In the paper "Compiling basic linear algebra subroutines for quantum computers" here, they discuss (page 2 bottom right) using the HHL algorithm to multiply a vector by a matrix. However, after having read the HHL09 paper, what is being estimated is the state $|x \rangle = A^{-1} |b \rangle$, where $A |x \rangle = |b \rangle$ for some Hermitian matrix $A$ of dimension $n$, and vectors $b, x$ of size $n$, where $b$ and $A$ are known.

Is it possible to use the HHL algorithm to compute $A |b \rangle$ knowing $A$ and $b$. For instance, running the algorithm in reverse seems not possible (?), because not all steps in the algorithm are unitary.


2 Answers 2


Note: the graphics have been generated with the LaTeX code available here. Credits to @Niel de Beaudrap.

Yes it is possible!

The HHL algorithm can be schematically depicted as

HHL algorithm drawing

Let's split down the parts:

  1. The first part aims at computing an approximation of the eigenvalues of $H$, $H = A$ if $A$ is hermitian, else $H = \begin{pmatrix} 0 & A \\ A^\dagger & 0 \end{pmatrix}$.
  2. The second part invert these eigenvalues and adds a phase proportional to these eigenvalues in front of your state (see the original HHL09 paper for the exact expression).
  3. The third part uncompute the first part, leaving you with a state like $$ \sum_{j=1}^{N}\beta_j \vert u_j \rangle \left( \sqrt{1 - \frac{C^2}{\lambda_j^2}} \vert 0 \rangle + \frac{C}{\lambda_j}\vert 1 \rangle \right). $$
  4. The measure project the resulting state. If the measure succeed (measured value is $1$), then this means that your state is now $$ \sum_{j=1}^{N}\beta_j \vert u_j \rangle \frac{C}{\lambda_j}\vert 1 \rangle = \left(\sum_{j=1}^{N}C\frac{\beta_j}{\lambda_j} \vert u_j \rangle \right) \vert 1 \rangle $$ which is the solution of the linear system considered.

Everything apart being equal, if you do not invert the eigenvalues in step 2, you will end up with a state like $$ \sum_{j=1}^{N}\beta_j \vert u_j \rangle \left( \sqrt{1 - C^2\lambda_j^2} \vert 0 \rangle + C\lambda_j\vert 1 \rangle \right). $$ for step 3 and a result like $$ \left(C\sum_{j=1}^{N}\beta_j\lambda_j \vert u_j \rangle \right) \vert 1 \rangle $$ if your measurement succeeded.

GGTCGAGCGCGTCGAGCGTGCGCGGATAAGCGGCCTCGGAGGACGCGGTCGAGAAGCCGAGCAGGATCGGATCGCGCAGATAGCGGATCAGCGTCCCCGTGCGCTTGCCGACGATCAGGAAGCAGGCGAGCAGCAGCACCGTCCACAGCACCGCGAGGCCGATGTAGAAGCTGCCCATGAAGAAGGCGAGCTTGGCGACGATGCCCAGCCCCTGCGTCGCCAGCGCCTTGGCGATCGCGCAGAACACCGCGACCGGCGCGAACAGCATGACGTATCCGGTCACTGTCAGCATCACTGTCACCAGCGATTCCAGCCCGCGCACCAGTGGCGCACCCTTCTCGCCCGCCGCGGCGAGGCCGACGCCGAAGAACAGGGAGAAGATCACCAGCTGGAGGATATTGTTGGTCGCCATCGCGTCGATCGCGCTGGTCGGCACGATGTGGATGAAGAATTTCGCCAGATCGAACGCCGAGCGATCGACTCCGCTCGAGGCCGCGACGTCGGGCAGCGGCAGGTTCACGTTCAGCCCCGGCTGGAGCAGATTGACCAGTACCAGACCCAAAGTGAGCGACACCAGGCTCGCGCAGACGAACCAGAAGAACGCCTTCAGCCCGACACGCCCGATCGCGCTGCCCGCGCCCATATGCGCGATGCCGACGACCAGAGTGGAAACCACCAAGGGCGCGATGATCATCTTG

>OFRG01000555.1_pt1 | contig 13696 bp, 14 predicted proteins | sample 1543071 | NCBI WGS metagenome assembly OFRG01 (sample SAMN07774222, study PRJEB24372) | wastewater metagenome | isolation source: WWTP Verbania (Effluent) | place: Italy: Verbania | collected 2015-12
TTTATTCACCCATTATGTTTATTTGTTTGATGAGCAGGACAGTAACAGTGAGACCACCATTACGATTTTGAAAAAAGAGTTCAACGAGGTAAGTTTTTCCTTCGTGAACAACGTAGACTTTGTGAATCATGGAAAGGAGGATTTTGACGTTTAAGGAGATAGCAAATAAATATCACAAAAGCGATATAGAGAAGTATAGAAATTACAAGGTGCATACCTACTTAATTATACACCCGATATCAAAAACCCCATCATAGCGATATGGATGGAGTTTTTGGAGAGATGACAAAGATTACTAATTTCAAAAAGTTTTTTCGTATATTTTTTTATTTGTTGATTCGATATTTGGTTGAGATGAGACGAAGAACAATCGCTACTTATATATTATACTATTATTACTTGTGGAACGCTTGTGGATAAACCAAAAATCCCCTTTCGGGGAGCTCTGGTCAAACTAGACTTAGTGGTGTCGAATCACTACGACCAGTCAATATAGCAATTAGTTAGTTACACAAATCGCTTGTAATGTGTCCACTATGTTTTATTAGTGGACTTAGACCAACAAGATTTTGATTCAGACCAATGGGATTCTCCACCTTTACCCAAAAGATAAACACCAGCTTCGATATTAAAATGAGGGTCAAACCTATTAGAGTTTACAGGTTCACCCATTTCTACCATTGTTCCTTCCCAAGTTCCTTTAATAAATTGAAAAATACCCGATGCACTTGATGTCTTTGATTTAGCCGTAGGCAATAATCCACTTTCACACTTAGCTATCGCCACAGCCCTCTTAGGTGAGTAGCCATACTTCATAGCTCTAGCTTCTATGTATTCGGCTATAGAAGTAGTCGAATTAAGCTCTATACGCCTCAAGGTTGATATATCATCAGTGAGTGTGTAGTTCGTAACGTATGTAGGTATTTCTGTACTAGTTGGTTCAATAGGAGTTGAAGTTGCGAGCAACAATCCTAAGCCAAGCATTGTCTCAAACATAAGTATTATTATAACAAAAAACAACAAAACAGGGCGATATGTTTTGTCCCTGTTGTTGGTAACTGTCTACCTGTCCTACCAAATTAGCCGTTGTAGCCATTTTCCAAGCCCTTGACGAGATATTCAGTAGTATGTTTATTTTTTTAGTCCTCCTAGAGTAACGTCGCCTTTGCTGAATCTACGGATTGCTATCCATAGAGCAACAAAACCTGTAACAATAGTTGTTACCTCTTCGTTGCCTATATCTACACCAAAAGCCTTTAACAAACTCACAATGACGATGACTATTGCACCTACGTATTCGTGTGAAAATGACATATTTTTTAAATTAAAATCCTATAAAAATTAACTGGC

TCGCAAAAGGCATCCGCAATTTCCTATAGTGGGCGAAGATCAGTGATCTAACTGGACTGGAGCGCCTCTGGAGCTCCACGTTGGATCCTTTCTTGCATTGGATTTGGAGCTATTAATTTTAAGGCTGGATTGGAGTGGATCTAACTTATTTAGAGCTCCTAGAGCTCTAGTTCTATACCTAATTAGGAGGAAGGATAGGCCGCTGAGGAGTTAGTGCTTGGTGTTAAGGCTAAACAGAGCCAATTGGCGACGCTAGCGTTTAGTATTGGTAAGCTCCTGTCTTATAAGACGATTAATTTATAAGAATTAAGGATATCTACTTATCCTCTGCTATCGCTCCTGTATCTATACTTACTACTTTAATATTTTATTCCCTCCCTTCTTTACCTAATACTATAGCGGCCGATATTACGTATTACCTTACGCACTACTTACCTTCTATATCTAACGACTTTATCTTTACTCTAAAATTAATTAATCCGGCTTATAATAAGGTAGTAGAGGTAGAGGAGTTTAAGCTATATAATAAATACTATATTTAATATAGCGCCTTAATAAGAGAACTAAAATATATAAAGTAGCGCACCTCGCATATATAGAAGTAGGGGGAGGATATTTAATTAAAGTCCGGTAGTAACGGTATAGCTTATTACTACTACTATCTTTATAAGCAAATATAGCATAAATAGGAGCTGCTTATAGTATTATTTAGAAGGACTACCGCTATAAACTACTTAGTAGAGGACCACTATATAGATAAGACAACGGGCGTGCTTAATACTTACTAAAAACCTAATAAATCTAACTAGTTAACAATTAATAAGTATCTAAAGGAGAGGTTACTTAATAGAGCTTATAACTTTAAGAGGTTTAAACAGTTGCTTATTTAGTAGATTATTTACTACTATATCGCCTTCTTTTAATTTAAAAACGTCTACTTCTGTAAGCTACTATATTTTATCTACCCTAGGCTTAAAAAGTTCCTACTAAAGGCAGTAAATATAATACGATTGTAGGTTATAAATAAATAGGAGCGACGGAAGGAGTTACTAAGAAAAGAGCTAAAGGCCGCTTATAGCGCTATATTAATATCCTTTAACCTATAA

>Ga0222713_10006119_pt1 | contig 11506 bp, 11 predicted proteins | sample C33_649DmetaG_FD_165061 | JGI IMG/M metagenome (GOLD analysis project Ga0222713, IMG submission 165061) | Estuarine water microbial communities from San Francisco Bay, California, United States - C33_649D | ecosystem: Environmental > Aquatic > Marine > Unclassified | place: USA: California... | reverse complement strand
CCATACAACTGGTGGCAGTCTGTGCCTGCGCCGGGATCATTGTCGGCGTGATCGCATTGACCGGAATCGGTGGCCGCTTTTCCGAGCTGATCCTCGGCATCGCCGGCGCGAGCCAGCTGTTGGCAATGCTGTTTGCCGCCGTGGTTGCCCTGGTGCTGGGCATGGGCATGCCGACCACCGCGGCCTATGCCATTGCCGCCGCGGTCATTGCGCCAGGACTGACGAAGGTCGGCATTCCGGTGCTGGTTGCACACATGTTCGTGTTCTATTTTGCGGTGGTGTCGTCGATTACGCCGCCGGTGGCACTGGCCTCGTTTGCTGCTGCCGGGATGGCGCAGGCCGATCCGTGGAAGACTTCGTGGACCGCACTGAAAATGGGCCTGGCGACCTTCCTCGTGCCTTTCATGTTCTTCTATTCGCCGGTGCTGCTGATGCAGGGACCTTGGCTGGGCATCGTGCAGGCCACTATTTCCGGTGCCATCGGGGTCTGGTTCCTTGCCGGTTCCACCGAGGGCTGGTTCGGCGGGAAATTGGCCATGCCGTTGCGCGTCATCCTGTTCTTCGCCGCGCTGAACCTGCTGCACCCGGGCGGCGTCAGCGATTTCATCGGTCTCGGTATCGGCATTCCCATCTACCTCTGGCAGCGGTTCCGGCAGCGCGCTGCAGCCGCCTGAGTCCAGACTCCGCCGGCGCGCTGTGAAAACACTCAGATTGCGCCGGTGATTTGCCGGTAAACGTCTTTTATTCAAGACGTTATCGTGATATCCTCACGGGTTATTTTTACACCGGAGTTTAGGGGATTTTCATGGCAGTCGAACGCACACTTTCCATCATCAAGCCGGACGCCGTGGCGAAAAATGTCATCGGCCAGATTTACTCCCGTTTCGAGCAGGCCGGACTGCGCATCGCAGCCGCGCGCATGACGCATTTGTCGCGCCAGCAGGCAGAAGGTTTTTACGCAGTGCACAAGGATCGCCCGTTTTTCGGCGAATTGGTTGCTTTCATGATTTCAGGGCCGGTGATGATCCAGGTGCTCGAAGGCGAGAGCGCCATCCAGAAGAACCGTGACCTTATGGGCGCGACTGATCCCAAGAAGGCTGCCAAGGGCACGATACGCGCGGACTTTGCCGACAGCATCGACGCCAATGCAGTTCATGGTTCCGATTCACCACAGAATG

This is the state you are looking for: the result of the operation $A\times b$, scaled by $C$ in order to be of unit-norm.

  • 1
    $\begingroup$ Isn't this rather circular since you're assuming you have $U$? Is it not the case that $U|b\rangle=A|b\rangle$? So it's a basic assumption that you can already compute that product. $\endgroup$
    – DaftWullie
    Jun 18, 2019 at 8:08
  • $\begingroup$ Or is $U=e^{iHt}$? You could still extract the action fairly easily with measurement on an ancilla, up to some higher order terms. $\endgroup$
    – DaftWullie
    Jun 18, 2019 at 8:11
  • $\begingroup$ $U = e^{iHt}$ for different values of $t$ (as I said, the drawing is schematic, in the real algorithm you apply controlled $U$, $U^2$, ...) so you are right, $U\vert b \rangle = e^{iHt} \vert b \rangle = C\sum_{j=1}^{N}\beta_je^{i\lambda_j t} \vert u_j \rangle$. We don't have the result, but something close. The phase estimation step is here to change this $e^{i\lambda_jt}$ in $\lambda_j$. $\endgroup$ Jun 18, 2019 at 8:32
  • $\begingroup$ But why not simply apply $e^{iX\otimes H\delta t}$ on $|0\rangle|b\rangle$? If $\delta t$ is small, and you find the first qubit to be in the $|1\rangle$ state, you've got $H|b\rangle$ with high probability. $\endgroup$
    – DaftWullie
    Jun 18, 2019 at 10:40
  • 1
    $\begingroup$ The standard Pauli X matrix $\endgroup$
    – DaftWullie
    Jun 18, 2019 at 18:19

Let's assume that you have a Hermitian matrix $$ H=\left(\begin{array}{cc} 0 & A^\dagger \\ A & 0 \end{array}\right). $$ Let $|b\rangle$ be the state that we want to apply $A$ to, extended to work on the space that $H$ acts on. So, our aim is to implement $H|b\rangle$.

Let $X$ be the standard Pauli $X$ matrix. If we implement a unitary evolution $$ U=e^{-i X\otimes H\delta t}, $$ then the action of this on an input state $|0\rangle|b\rangle$ can be expressed through a Taylor expansion, assuming $\delta t\|H\|\ll 1$: $$ U|0\rangle|b\rangle=|0\rangle|b\rangle-i\delta t |1\rangle(H|b\rangle)-\frac{\delta t^2}{2}|0\rangle(H^2|b\rangle)+\ldots. $$ So, if we measure the ancilla qubit in the standard basis, then with probability $\delta t^2\|H|b\rangle\|^2$, we find the ancilla to be in state $|1\rangle$, and the other register is in the desired state $H|b\rangle$, up to an accuracy $O(\delta t^2)$ (coming from the $O(\delta t^4)$ term in the Taylor expansion). If you don't get the $|1\rangle$ answer to your measurement, then to accuracy $O(\delta t^2)$, you've stil got the original state $|0\rangle|b\rangle$, so you can just repeat until success.

By that simple method, the overall error is very bad - you have to repeat $O(1/\delta t^2)$ times so that the overall error becomes $O(1)$. I'm sure this could be improved by replacing the $X$ with a cycle operation on a larger dimensional Hilbert space. However, note that this method is very similar to part of the HHL algorithm (where they do the controlled-rotation from the phase estimation register onto an ancilla) and, at least there, it is claimed that it can be improved using amplitude amplification. So I assume (without having looked at the details) that something similar is possible here.

  • 1
    $\begingroup$ Ok, did not think about the Taylor expansion of the exponential, you are right it is simpler to implement than HHL. $\endgroup$ Jun 20, 2019 at 7:02

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